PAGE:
If the missus doesn't like the cold, I'd be more worried about her feet and hands if you get a really frigid day. Once those get cold, game over.
post #4 of 18
Thread Starter 

Thanks a lot for those recommendations; I'll check them all out and decide which would suit her best. I think the feet and hands should be covered. I've bought her a pair of Steger mukluks and I think we're decided on Hestra Helis as I started a previous thread on mitts and it was determined that some of the warmer options (Black Diamond Mercury, OR Alti, etc) were just too big and bulky for most winter activities, including skiing, and would likely be uncomfortable as a result. So she should be all set once I take care of the midlayer... thanks again for the tips which I'm researching and exploring further right now. Cheers!

post #5 of 18
Thread Starter 

Would the Icebreaker Legend zip be overkill in the +5c to -5c range? The description says it's not bulky but I'm just curious as to how heavy it actually is and whether it would be comfortable layered atop a Stanfield's 100% cotton turtleneck, above Filson brand merino wool long underwear bottoms and crewneck top - down jacket over everything? It's not cheap so I want to be sure that it's easy to move around and maneuver in and isn't overly weighty. Thanks!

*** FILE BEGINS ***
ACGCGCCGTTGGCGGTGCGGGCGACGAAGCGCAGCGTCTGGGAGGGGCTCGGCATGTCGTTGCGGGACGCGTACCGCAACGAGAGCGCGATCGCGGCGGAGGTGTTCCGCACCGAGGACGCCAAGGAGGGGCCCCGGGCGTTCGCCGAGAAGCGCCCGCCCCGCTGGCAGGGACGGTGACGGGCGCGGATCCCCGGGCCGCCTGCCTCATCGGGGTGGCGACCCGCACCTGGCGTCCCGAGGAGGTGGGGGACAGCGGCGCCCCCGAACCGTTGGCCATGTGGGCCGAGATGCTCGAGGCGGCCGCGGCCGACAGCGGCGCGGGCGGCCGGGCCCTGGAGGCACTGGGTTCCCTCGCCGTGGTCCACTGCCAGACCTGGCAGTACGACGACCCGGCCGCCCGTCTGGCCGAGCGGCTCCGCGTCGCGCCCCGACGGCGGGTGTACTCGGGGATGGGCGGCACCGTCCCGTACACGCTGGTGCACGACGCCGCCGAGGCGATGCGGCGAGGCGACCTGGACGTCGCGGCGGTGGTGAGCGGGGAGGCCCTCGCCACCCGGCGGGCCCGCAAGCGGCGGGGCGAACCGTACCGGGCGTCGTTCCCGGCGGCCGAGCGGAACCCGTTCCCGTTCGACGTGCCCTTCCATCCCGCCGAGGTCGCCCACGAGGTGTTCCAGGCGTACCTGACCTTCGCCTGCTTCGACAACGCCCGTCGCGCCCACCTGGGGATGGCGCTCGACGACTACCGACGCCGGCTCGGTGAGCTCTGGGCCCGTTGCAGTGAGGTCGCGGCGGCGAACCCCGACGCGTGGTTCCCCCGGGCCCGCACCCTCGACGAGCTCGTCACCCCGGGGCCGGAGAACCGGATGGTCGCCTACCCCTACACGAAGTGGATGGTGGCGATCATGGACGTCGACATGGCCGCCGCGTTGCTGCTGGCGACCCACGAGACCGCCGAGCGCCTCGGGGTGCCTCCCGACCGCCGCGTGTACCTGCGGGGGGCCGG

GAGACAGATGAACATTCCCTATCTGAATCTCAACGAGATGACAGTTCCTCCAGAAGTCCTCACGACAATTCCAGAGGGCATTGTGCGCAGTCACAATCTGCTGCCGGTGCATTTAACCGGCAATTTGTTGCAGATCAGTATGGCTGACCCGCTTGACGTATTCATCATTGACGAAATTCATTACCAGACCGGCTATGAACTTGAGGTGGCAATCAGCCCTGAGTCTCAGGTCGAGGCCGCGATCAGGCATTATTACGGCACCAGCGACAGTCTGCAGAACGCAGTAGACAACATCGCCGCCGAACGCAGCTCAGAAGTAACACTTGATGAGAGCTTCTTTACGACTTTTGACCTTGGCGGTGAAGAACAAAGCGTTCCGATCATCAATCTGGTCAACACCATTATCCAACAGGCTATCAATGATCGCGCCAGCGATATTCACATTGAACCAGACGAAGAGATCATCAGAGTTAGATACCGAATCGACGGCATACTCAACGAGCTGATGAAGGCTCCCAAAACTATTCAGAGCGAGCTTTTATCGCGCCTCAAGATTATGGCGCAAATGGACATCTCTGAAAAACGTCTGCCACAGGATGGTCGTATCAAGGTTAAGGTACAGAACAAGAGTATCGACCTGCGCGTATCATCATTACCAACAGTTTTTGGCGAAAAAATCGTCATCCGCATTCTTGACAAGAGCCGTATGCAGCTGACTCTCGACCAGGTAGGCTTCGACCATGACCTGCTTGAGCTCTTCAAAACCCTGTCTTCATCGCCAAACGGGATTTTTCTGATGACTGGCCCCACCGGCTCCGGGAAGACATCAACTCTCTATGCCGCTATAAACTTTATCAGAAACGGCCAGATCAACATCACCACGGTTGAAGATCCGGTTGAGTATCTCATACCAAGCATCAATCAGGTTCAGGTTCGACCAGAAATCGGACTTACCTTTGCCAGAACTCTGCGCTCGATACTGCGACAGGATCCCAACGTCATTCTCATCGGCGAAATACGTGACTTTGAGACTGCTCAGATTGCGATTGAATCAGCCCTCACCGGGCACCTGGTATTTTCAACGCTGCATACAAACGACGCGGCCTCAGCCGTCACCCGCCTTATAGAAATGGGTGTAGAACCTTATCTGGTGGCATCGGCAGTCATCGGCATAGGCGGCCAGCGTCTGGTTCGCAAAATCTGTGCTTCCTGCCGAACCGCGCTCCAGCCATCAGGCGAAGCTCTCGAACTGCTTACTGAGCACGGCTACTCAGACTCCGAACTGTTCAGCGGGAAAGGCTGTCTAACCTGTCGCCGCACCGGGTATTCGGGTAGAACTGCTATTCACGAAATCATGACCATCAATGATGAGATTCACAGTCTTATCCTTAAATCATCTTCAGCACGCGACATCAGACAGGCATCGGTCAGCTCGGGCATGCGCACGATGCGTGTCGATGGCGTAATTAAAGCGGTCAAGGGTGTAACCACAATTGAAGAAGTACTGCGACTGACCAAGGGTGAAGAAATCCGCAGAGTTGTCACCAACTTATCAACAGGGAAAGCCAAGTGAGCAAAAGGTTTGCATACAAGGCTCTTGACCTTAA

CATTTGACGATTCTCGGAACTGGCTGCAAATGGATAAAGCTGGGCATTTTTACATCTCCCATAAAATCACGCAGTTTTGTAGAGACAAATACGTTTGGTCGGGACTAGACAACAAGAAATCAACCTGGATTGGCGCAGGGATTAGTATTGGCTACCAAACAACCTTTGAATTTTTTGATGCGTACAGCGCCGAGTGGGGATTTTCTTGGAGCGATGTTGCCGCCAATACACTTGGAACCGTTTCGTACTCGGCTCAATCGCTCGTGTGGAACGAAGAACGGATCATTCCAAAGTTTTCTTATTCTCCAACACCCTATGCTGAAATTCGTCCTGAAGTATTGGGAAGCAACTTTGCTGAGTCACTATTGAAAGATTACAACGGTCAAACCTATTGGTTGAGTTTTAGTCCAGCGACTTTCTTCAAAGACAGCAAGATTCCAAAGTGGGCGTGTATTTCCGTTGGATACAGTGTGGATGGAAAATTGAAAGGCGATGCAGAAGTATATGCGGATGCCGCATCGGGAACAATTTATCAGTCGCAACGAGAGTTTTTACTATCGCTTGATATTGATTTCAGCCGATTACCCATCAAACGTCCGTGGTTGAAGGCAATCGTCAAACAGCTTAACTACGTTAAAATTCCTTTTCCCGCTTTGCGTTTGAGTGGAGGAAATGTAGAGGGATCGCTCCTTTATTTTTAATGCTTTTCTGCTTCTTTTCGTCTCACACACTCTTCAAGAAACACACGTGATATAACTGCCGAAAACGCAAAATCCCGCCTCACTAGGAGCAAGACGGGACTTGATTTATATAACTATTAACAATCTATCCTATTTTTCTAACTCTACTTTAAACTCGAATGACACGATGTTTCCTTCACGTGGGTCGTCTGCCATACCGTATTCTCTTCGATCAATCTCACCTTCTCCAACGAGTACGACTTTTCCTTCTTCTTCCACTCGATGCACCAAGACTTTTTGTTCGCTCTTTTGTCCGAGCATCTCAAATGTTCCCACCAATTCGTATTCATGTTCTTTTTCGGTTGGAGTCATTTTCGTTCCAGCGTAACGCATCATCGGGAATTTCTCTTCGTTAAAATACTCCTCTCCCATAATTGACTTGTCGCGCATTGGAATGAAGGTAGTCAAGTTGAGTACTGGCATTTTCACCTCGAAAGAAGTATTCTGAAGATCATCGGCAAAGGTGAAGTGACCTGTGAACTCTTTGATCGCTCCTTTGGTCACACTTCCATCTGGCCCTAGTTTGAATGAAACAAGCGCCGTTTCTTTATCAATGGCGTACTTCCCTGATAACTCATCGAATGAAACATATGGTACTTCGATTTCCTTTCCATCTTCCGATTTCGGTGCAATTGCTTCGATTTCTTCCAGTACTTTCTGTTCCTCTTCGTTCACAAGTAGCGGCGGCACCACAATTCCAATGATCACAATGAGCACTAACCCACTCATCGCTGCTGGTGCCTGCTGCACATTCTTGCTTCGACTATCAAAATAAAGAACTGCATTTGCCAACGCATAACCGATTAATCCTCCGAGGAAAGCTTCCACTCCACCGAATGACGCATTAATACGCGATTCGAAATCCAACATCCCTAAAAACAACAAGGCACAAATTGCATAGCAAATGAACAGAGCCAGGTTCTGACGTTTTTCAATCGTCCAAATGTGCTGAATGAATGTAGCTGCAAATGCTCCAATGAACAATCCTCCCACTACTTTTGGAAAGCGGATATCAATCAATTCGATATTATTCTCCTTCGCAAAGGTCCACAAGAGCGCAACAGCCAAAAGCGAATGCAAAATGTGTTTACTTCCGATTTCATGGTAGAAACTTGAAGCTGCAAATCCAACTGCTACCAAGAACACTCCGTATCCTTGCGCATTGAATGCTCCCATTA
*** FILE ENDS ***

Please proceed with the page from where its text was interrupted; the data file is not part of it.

post #6 of 18
Quote:
Originally Posted by jivyivy View Post

Would the Icebreaker Legend zip be overkill in the +5c to -5c range? The description says it's not bulky but I'm just curious as to how heavy it actually is and whether it would be comfortable layered atop a Stanfield's 100% cotton turtleneck, above Filson brand merino wool long underwear bottoms and crewneck top - down jacket over everything? It's not cheap so I want to be sure that it's easy to move around and maneuver in and isn't overly weighty. Thanks!

Start by getting rid of that, cotton kills.

Wool may be the old standard, but weight/warmth wise you can't beat a lofted insulation. I have a couple of primaloft jackets in different thickness that I use according to temperature (MEC's uplink, northern lite, and NL ultra, if you are familiar with the them).
post #7 of 18
Thread Starter